Thanks for your perspective, Mac. In 2018 and 2019, ZI’s NRR for enterprise customers was over 120%. For all customers it was lower (100-110%), but wsm007 made the argument that it will look higher in 2021: https://discussion.fool.com/a-few-quick-notes-about-my-watch-lis…

Given your experience, how do you account for this? Are there any ways you think your organization’s needs may have been out of the norm for ZI customers? The significant difference between enterprise and general customers suggests that small customers like yourself may be even sub-100% NRR, suggesting it’s not designed to work well for you. Though since it seems the main concern would be data quality, I don’t know why that would be.

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I will answer this for my own experience, which is similar. We have ZoomInfo, but honestly, it’s by far the least productive tools that we use.

I think that for many organizations, it finds the names of contacts, their positions, their email addresses and their phone numbers. The phone numbers is key to many.

For our use, we tend to have a very very targeted type of customer. A good case study, is that one of our clients asks us about a company that just won a big Military contract to build a Microwave frequency Communication Platform for Lockheed Martin. They say, this should be a great customer for our widgets, please look into it (we are contracted sales-team for hire for very specific and very technical high-tech stuff including Semiconductor Chips, power supplies, and higher level electronic components that are building blocks for engineers building systems).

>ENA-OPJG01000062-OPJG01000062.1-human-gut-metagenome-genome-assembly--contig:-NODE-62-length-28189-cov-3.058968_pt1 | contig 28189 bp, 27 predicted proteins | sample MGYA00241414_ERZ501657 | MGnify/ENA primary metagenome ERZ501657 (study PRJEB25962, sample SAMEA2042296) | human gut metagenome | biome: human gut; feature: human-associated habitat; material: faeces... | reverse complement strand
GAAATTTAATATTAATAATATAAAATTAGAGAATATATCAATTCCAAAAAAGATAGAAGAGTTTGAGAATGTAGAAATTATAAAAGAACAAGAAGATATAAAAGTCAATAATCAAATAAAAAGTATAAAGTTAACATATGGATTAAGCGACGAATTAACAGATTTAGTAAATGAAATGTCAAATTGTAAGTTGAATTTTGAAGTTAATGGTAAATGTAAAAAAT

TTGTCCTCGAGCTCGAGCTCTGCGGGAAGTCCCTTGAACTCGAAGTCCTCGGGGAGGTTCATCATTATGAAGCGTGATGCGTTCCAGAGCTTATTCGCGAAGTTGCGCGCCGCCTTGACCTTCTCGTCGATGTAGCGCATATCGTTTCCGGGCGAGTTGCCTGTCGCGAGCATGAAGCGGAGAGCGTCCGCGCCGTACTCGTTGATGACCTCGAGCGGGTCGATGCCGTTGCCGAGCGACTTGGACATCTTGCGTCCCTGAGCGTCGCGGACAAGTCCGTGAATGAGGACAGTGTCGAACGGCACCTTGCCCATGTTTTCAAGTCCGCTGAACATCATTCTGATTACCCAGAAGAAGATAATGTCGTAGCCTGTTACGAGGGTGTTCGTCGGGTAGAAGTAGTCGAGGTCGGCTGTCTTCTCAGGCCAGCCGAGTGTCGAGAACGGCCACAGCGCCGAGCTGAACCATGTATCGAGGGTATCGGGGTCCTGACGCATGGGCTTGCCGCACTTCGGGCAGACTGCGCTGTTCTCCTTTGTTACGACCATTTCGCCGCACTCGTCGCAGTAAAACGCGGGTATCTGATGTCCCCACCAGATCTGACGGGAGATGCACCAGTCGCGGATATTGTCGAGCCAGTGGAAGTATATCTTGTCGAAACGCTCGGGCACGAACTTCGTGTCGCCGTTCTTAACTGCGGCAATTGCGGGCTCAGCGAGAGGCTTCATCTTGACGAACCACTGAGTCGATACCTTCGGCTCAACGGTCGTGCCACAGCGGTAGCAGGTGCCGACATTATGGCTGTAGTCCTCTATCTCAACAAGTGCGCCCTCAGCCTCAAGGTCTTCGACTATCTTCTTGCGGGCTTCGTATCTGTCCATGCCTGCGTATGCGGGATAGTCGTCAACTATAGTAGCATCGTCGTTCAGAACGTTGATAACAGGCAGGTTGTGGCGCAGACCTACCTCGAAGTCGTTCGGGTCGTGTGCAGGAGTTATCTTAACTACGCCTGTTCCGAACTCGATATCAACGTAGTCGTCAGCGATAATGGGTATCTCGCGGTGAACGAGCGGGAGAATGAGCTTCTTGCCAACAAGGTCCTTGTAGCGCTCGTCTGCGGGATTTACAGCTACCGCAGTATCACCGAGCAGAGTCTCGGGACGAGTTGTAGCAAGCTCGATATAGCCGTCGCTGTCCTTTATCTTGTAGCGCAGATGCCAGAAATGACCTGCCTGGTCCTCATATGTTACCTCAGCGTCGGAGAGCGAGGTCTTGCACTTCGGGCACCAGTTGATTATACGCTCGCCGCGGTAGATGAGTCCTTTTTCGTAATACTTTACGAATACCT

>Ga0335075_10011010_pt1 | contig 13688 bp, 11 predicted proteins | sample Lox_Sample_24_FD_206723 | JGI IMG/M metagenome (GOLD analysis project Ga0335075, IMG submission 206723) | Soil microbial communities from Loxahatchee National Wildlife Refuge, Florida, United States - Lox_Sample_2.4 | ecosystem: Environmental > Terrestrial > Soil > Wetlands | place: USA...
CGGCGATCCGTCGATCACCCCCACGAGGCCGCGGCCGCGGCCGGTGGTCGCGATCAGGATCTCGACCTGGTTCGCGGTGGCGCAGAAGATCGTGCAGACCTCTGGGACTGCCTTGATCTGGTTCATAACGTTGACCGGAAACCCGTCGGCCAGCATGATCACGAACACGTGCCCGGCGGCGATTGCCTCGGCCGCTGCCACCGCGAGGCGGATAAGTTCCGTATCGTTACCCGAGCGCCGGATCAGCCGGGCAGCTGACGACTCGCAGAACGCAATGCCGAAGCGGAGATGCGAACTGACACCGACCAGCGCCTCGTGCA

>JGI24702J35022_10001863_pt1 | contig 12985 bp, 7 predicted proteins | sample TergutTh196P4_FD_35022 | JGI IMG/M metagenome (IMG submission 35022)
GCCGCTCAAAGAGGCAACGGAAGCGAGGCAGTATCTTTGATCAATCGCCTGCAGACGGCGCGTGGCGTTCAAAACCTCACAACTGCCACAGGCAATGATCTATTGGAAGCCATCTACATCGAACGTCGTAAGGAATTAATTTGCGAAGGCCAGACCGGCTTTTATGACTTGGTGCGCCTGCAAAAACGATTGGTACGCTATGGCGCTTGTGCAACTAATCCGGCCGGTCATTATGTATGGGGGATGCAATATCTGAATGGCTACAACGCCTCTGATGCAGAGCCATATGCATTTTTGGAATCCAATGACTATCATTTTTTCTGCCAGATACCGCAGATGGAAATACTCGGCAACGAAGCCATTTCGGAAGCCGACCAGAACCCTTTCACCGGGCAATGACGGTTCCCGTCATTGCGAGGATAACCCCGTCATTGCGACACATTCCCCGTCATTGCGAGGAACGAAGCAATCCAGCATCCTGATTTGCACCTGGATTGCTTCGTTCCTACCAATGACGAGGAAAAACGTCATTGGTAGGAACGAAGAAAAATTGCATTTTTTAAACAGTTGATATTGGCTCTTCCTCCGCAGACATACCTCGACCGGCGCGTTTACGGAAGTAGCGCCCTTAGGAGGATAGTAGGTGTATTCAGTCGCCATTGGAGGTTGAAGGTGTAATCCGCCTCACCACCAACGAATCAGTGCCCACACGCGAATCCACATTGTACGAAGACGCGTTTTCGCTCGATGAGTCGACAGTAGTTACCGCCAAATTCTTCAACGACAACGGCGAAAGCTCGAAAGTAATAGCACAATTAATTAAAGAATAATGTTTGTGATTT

So I have a company name but I’m not sure who it is to speak to. Calling on the CTO is not the right level, I have to find engineers who are designing with Microwave components.

I’ve learned that I can google outside of Linked in and do a series of searches such as:

CompanyABC engineer microwave communications and I will get a fair number of matches from Linkedin.
With their names, I can get their email addresses because it’s easy to find the email format for a company (first letter, last name, or first.last etc). That’s all I need and it’s free.

When I run the same search on ZoomInfo, it almost never returns anywhere close to the same number of contacts for a given company. It will give me emails and phone numbers for the ones it has (normally), but that’s much less useful to us than having a bigger audience to start with.

I can use ZoomInfo to send one email to all of these supposed contacts and it will look as though it was just sent to them personally, and there’s some other nice things it has.

They tout providing org charts, but I’ve yet to find a single useful one from any customer of mine.

For my company, 3 seats cost $10k per year (discounted) and I regret signing up. My guess is that during the changing times that we are in, customers are willing to spend a great amount of money on “sales productivity tools” since salespeople are having to adapt to WFH and not face-to-face visits.

Thus the runway could still be quite long from here, but for our team, we definitely won’t be re-upping with Zoominfo going forward.